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Contributors EDITOR Andrew Hurst


DESIGNER Stephen Stafford


Viktor Yazykov is about to start building a new boat… something to savour from the best self-taught yacht designer we have ever met


SUB-EDITOR Sue Platt EUROPE


Patrice Carpentier Carlos Pich Tim Jeffery Rob Weiland


Torbjörn Linderson Andy Rice


Giuliano Luzzatto Jocelyn Blériot Brice Lechevalier


USA & CARIBBEAN Dobbs Davis Peter Holmberg Cam Lewis Dee Smith


Ian Walker won his first Mirror dinghy title in 1986, and his latest, racing with daughter Zoe, in 2012. And that’s not all…


JAPAN


Yoichi Yabe Ken Toyosaki


SOUTHERN HEMISPHERE Ivor Wilkins Blue Robinson Rob Brown Rob Mundle Julian Bethwaite


COLUMNISTS Paul Cayard Rod Davis


Jérémie Beyou’s Vendée Globe programme is based upon achieving the perfect technical balance between innovation and reliability


AC TECHNICAL Terry Hutchinson David Hollom Steve Killing Andy Claughton Jack Griffin


ACCOUNTS AND CIRCULATION Kirstie Jenkins & Wendy Gregory


ADVERTISING MANAGER Graeme Beeson


Kenny Read like Ian Walker has a formidable back-story. His reward… he now gets to play with the best toys on the planet


Email: graeme@seahorse.co.uk EDITORIAL


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Stu Wilson is one of those Kiwi big boat veterans who has done it all. So, to find him hanging off the wire on a new Rob Shaw flyer…


4 SEAHORSE


Seahorse International Sailing is published monthly by Fairmead Communications Ltd, 5 Britannia Place, Station Street, Lymington, Hampshire SO41 3BA, UK. USA subscribers: Seahorse International Sailing (USPS 010-341) is distributed in the USA by SPP, 75 Aberdeen Rd, Emigsville, PA 17318. Periodicals’ postage paid at Emigsville PA. POSTMASTER: please send address changes to Seahorse International Sailing c/o PO Box 437, Emigsville, PA 17318. Distribution by Comag Ltd. All rights reserved. Reproduction without prior written permission is prohibited.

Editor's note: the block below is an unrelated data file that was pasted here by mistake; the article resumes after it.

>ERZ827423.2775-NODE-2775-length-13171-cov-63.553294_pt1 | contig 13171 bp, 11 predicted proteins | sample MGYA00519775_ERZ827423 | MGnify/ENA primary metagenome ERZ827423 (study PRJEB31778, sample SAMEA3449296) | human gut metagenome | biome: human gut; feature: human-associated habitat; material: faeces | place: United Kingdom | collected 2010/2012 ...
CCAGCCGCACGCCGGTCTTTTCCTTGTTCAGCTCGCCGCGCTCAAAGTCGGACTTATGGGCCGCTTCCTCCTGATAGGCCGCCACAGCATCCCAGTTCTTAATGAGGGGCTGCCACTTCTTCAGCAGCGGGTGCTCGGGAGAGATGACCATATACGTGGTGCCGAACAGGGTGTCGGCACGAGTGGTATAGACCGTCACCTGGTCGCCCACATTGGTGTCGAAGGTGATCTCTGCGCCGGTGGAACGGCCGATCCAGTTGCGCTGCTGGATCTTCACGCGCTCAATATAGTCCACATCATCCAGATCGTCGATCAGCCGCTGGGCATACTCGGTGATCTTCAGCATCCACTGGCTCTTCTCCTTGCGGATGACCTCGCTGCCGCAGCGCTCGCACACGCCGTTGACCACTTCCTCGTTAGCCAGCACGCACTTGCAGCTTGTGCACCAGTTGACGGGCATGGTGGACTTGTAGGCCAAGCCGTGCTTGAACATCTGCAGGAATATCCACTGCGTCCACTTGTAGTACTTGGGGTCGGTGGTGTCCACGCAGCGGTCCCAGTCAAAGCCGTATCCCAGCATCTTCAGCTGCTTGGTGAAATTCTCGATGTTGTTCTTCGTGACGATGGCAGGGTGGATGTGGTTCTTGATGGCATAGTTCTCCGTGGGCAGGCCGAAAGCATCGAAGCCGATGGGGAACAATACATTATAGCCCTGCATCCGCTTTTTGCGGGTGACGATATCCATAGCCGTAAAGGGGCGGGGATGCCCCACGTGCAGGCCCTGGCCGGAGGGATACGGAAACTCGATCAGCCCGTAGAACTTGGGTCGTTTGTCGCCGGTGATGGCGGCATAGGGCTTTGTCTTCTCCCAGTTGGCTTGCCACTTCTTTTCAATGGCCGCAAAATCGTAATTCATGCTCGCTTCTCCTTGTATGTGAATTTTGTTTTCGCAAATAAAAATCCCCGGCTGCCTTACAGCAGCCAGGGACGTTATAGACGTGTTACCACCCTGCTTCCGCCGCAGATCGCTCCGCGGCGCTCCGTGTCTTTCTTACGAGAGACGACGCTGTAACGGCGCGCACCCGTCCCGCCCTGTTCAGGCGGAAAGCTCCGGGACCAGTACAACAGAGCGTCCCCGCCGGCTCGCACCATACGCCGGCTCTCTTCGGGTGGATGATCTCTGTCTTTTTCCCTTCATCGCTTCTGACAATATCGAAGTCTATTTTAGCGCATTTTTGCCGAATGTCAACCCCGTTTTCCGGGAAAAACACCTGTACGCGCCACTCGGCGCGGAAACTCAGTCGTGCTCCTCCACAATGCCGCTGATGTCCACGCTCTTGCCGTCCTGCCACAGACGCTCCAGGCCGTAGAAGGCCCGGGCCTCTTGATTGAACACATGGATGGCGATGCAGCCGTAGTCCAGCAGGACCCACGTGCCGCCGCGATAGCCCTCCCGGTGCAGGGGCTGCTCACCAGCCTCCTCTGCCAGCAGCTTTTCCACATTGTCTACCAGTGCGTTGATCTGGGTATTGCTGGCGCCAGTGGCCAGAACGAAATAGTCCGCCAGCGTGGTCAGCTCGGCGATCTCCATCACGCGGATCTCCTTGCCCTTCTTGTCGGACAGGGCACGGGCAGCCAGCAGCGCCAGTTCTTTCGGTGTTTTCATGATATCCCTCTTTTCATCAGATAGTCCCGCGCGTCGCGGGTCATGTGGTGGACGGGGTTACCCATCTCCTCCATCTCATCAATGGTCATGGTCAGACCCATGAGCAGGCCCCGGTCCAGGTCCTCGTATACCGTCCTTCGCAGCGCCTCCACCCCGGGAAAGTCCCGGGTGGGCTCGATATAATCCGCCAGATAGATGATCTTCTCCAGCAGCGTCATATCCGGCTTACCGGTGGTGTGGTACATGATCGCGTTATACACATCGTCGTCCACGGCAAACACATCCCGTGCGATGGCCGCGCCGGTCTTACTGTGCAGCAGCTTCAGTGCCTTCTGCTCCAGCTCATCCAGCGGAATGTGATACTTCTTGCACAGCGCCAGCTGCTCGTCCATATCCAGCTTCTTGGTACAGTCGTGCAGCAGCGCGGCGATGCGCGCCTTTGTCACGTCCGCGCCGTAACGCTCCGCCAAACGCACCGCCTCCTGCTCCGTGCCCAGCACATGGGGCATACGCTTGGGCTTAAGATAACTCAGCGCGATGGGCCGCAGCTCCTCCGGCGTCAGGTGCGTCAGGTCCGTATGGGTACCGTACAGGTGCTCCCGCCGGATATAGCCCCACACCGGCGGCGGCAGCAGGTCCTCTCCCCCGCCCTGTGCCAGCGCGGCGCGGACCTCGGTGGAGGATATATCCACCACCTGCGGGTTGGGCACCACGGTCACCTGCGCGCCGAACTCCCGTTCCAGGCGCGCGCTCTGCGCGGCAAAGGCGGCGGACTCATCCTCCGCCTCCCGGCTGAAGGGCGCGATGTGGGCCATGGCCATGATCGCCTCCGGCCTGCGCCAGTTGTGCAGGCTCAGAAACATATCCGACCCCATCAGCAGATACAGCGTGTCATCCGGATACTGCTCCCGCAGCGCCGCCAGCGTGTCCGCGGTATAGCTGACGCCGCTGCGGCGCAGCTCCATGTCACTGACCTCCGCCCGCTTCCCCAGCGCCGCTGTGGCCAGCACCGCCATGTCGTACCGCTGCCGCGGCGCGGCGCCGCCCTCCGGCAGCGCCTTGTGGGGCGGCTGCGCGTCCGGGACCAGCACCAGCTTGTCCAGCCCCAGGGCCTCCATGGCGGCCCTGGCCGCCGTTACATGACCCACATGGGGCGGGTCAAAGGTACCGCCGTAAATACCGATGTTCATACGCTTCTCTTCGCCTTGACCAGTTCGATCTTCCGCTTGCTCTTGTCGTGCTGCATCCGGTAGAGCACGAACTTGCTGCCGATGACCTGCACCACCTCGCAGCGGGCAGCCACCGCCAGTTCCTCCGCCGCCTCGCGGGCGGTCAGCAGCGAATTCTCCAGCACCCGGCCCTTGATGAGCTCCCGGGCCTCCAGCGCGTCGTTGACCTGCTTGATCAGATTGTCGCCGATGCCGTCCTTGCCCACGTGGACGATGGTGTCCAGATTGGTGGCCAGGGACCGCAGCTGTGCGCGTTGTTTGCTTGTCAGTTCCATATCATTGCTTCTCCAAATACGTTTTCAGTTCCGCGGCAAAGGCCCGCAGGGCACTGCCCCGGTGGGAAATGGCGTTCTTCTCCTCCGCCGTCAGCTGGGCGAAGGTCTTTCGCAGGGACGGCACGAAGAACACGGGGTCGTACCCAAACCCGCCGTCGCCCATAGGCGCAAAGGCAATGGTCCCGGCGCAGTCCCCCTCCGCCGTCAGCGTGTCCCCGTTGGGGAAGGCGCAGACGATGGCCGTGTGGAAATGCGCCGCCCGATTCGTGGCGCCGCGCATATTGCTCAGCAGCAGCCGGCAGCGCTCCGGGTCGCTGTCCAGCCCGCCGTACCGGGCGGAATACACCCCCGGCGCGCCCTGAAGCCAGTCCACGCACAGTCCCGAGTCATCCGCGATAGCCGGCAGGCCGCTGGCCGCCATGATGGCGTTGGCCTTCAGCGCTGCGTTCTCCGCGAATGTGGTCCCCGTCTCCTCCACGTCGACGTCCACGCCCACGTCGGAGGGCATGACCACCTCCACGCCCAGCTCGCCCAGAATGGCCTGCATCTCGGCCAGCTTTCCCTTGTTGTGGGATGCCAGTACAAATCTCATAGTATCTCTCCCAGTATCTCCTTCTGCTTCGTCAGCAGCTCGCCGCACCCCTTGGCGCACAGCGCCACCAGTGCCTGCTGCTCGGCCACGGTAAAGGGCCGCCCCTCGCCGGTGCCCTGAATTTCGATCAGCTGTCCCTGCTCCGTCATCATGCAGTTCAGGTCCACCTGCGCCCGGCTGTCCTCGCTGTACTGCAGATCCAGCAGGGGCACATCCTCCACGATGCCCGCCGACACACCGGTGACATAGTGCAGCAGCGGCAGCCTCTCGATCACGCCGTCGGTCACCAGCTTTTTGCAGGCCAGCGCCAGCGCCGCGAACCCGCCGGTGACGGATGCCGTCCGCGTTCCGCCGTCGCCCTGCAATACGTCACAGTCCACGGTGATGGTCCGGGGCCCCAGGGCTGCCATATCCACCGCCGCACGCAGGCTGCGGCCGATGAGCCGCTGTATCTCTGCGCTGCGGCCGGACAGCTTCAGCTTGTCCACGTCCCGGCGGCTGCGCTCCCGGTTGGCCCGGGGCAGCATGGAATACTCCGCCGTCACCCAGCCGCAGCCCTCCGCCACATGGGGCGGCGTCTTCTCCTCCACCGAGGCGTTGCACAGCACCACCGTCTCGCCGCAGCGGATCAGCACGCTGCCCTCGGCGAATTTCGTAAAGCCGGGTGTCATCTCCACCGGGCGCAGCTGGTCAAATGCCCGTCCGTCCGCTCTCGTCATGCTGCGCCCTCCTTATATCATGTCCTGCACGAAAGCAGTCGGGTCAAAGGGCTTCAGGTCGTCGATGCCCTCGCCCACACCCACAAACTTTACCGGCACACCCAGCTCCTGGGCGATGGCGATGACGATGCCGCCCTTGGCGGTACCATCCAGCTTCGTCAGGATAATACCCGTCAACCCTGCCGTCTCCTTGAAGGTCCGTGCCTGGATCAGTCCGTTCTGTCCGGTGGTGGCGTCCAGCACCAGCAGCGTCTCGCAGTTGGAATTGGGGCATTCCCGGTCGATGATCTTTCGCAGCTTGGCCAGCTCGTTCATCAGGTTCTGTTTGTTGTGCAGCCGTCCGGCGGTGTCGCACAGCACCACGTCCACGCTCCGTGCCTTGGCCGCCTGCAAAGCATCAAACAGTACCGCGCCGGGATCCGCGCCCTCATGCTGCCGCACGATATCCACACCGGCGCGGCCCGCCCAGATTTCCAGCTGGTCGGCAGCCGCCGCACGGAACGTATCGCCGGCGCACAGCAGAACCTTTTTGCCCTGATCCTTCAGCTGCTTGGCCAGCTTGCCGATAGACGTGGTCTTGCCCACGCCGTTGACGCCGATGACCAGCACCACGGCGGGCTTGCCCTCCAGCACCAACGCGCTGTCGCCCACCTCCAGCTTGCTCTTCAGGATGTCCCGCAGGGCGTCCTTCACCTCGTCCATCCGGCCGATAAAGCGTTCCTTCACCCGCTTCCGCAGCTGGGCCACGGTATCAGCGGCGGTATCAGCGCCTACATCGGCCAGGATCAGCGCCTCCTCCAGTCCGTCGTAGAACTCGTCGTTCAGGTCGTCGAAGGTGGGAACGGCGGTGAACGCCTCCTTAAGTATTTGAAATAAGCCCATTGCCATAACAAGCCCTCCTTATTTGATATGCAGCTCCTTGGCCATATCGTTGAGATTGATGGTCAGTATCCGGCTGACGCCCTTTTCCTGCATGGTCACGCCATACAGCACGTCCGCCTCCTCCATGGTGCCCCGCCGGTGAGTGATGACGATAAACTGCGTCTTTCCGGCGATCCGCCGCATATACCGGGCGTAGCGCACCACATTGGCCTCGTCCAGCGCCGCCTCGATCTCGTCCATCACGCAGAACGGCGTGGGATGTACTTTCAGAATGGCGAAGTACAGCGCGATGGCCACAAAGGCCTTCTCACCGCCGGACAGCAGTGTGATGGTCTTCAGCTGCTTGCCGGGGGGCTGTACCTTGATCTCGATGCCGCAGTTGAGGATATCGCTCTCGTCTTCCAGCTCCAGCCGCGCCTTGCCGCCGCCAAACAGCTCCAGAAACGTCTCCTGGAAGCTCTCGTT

The year is 1908 and the Dublin Bay 25-footer Fodhla owned by the Viceroy, Lord Dudley, stays clear to weather of Acushla, later wrecked off the Nose of Howth. The Fife designed 25s were in fact 26ft overall. Nothing changes


upsetting events, but when more than 30 are destroyed in one incident it constitutes ‘an unmitigated disaster’ (the words of RORC member Mike Till). The incident was a late-January fire in Cowes that led to the destruction of five Dragons, seven XOD one-designs (including Mike’s), no fewer than 15 Etchells (half the Cowes fleet) and seven other unique and largely irreplaceable vessels. Thirteen of these yachts belonged to RORC members and we commiserate with them.


The losses of the Etchells were particularly poignant in light of a September world championship in Cowes; their endlessly energetic leader, David Franks, is working tirelessly to ensure replacement boats will be available for all competitors. We look forward to welcoming David and the Etchells crews to some of the lead-in events run from our Cowes clubhouse. These losses triggered a vivid family memory of our father’s description of the sinking of the Dublin Bay 25-footer Acushla, (a beautiful, fitting and onomatopoetic name, the Irish word for ‘darling’). She sank off Howth what must be 60 years ago, hitting and getting wedged on a rock in a falling tide. On a cloudless day the sea drained away and, as her seams took the strain, the caulking emitted what seemed like puffs of smoke into the gin-clear water. Her crew stepped off one by one onto the punts that had gathered to watch her final moments. They turned back to see the last man standing on his dying vessel, her bereaved skipper with his yachting cap held to his heart and tears streaming down his cheeks. Acushlawas never recovered.


Michael Boyd Commodore


q


Commodore’s letter A those of us taking part. Phaedo3


t last, after a long soggy northern winter, we are going to sea again for RORC’s Caribbean 600, that has again attracted some of the world’s best sailors and most beautiful yachts. Hallelujah! A well-attended evening lecture at our London clubhouse was the perfect appetite-whetter for navigator Miles Seddon talked


us through the course and the many demands on the (usually) lonely navigator. Our esteemed Admiral, Andrew McIrvine – a huge admirer of the race – has again assembled a willing syn- dicate, to charter the Grand Soleil 46 Belladonna. As designated navigator, it was a mite alarming for me to have all but one of our team turn up for the briefing. Miles permits no one near his chart table – a wise restriction. We shall see. This is the eighth edition and all continue to speak highly of the experience – the generally reliable 15-25kt trade winds, warm sunshine, strong competition, the beautiful islands, the huge clear night skies and the generous welcome in Antigua. Let me pay annual homage to the event’s creators – John Burnie, Marc Fitzgerald and Stan Pearson. Thank you, men. From the West Indian sunshine to a sad story from the Isle of Wight… The loss of a beloved yacht must be one of life’s more


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